As I wrote in the previous post, I discovered books on tape back when they really were on tape (and you had to carry the big flipcase of cassettes and turn them over or change them every 30 minutes), since I couldn’t read while commuting on the bus.
At first though, they didn’t work very well for me. I would easily get distracted and lose my place; and it is such a pain to rewind to find the last thing you remember. I was very motivated however, both by my love of reading and by my boredom, to keep trying. In hindsight, I can say that I learned to love Audiobooks through a 3 step process. Now hardly a day goes by that I don’t listen to part of at least 1 book (I’m a mood listener, and often switch books on a whim.) If you would like to give it a try, here they the steps:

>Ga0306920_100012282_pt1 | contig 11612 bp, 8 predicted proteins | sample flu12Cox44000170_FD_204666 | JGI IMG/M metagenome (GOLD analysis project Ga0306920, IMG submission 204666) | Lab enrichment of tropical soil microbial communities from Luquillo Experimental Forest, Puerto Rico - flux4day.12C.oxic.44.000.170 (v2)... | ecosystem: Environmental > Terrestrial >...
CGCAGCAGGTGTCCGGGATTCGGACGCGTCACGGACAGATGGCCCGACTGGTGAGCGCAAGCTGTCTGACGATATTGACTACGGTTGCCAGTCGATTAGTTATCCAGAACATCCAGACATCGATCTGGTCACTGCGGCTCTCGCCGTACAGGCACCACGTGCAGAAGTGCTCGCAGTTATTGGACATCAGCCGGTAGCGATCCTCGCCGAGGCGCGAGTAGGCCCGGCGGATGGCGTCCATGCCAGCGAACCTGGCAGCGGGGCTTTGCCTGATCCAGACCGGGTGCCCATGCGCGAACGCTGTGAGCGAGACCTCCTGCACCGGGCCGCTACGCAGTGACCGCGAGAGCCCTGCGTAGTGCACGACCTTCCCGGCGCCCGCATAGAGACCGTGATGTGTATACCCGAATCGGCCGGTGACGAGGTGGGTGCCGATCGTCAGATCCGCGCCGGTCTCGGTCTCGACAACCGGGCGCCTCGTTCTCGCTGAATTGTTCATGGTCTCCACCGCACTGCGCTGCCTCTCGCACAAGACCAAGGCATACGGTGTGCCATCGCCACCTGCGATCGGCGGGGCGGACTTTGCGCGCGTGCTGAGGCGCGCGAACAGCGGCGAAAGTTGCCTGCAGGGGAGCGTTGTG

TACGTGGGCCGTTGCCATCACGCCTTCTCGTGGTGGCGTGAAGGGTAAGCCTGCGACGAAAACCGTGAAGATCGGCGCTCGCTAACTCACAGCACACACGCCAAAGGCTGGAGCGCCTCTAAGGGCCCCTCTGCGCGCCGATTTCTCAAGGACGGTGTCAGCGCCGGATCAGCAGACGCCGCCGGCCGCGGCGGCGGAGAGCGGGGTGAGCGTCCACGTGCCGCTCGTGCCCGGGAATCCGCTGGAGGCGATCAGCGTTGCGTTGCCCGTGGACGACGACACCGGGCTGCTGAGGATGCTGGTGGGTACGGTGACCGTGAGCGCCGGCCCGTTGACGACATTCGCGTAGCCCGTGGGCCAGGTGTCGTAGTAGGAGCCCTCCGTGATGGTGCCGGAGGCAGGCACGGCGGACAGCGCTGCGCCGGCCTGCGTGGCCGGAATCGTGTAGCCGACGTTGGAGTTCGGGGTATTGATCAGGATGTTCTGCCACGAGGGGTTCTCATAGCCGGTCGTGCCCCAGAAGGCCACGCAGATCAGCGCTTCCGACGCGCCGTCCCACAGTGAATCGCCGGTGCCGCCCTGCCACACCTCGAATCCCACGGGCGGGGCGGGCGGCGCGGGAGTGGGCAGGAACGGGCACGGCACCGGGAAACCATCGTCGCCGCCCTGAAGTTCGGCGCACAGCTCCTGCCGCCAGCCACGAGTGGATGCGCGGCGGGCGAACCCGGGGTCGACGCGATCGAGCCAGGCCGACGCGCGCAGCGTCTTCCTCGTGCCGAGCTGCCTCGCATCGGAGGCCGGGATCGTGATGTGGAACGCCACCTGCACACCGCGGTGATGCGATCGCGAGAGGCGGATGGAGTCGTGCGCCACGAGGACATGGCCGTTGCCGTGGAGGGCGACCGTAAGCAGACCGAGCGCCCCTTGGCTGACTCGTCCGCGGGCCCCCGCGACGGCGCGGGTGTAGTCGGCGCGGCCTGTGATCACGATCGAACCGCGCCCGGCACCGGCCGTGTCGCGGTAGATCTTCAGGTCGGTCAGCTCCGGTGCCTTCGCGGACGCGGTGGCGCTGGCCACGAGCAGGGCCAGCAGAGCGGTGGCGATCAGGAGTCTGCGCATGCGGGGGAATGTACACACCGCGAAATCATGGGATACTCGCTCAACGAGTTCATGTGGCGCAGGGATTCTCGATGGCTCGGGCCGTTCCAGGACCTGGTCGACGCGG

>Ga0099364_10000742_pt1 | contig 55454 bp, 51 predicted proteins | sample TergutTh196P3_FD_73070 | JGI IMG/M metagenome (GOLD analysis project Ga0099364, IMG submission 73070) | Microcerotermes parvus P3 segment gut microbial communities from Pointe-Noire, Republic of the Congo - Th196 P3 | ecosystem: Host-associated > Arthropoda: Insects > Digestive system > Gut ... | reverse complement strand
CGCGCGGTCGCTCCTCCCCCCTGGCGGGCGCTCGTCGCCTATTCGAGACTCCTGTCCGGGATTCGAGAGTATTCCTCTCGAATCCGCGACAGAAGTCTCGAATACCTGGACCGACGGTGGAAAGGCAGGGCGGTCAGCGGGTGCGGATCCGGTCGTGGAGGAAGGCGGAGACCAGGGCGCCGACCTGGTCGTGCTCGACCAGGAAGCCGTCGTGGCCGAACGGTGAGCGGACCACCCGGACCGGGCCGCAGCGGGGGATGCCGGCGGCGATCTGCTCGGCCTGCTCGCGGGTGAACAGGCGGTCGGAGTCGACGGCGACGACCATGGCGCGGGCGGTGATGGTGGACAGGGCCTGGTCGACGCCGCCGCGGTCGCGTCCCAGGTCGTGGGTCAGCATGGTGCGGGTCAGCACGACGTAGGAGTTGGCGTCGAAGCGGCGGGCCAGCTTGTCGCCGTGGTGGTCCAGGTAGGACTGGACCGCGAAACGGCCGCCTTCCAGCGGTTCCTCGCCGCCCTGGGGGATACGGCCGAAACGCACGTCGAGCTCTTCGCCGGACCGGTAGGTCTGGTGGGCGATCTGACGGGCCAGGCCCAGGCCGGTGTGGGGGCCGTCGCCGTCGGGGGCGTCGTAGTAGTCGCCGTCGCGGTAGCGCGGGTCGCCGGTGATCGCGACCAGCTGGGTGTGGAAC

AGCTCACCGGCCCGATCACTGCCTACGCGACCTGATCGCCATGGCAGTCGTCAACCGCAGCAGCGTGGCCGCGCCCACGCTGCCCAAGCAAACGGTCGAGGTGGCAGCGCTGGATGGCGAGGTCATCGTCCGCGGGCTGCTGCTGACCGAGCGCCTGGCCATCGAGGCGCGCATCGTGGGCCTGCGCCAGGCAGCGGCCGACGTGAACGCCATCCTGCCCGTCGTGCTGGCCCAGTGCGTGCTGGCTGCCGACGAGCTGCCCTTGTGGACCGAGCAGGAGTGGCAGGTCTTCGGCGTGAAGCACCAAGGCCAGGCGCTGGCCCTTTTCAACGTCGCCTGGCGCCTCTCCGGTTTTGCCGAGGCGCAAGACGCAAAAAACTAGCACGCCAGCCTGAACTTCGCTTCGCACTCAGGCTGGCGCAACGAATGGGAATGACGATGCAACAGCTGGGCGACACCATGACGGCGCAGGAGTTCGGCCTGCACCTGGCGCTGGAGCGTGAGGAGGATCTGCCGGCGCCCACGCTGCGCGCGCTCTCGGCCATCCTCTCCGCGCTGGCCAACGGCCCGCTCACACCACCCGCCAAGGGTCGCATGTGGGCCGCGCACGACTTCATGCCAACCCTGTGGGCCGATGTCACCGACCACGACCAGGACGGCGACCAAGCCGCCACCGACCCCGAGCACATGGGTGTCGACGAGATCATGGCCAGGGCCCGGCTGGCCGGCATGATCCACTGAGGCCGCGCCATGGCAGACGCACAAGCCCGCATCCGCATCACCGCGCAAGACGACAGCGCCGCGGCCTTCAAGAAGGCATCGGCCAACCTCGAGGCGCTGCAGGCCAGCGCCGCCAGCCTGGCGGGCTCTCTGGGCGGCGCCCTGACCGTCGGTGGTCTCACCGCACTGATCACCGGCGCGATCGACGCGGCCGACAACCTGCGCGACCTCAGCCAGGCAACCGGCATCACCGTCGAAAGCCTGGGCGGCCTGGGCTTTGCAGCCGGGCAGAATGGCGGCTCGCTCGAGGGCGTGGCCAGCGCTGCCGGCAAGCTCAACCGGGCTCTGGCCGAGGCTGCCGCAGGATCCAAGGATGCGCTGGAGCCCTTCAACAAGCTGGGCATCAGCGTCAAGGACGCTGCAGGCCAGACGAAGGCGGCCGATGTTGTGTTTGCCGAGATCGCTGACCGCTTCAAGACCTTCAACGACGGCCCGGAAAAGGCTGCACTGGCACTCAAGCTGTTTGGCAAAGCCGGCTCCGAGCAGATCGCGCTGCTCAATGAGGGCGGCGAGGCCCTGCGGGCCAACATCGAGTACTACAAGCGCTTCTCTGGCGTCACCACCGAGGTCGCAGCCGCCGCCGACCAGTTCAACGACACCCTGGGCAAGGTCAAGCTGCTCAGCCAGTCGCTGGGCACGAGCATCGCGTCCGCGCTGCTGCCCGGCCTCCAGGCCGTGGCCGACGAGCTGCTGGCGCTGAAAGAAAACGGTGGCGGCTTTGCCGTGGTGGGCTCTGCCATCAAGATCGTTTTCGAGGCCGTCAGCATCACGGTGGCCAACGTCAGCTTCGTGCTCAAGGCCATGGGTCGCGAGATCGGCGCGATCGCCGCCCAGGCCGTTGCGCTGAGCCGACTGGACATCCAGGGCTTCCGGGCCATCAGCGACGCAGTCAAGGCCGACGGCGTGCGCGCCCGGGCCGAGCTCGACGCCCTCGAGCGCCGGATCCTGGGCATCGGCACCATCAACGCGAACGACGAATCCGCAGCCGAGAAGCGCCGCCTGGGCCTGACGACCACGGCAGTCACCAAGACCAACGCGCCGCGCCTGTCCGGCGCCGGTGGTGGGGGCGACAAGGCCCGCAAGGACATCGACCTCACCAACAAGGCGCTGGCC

1. Listen to books you already know and love.
I am a big re-reader anyway. So, I sought out books I knew well enough not to mind if I missed a bit here and there. And I knew that, if I got distracted, I would still know what was going on. I did this for quite awhile; the problem was that a lot of my favorite books just weren’t available back then, and I eventually began to get a bit tired of the ones that were.
I want to note that this is still the main way I enjoy Audiobooks - spending time with my favorite characters while completing otherwise boring tasks.
2. Listen to a “simple” book you aren’t familiar with, preferable in a low distraction environment while you're doing something easy.
Try starting with books for children or with short stories.
Listen while crafting, exercising, or doing housework. Road trips alone through boring areas are also perfect for this.
3. Gradually increase the complexity of the books and your environment.
I can now follow the convoluted plot of a new book while sitting in a noisy airport (i.e. Rick Riordan’s Sword of Summer, which I got from my library the day of my flight and couldn’t wait to listen to). It’s actually nice to be able to tune out the chaos; just be sure not to miss it when they change your gate again, all the people getting up and moving are a good indicator ;-)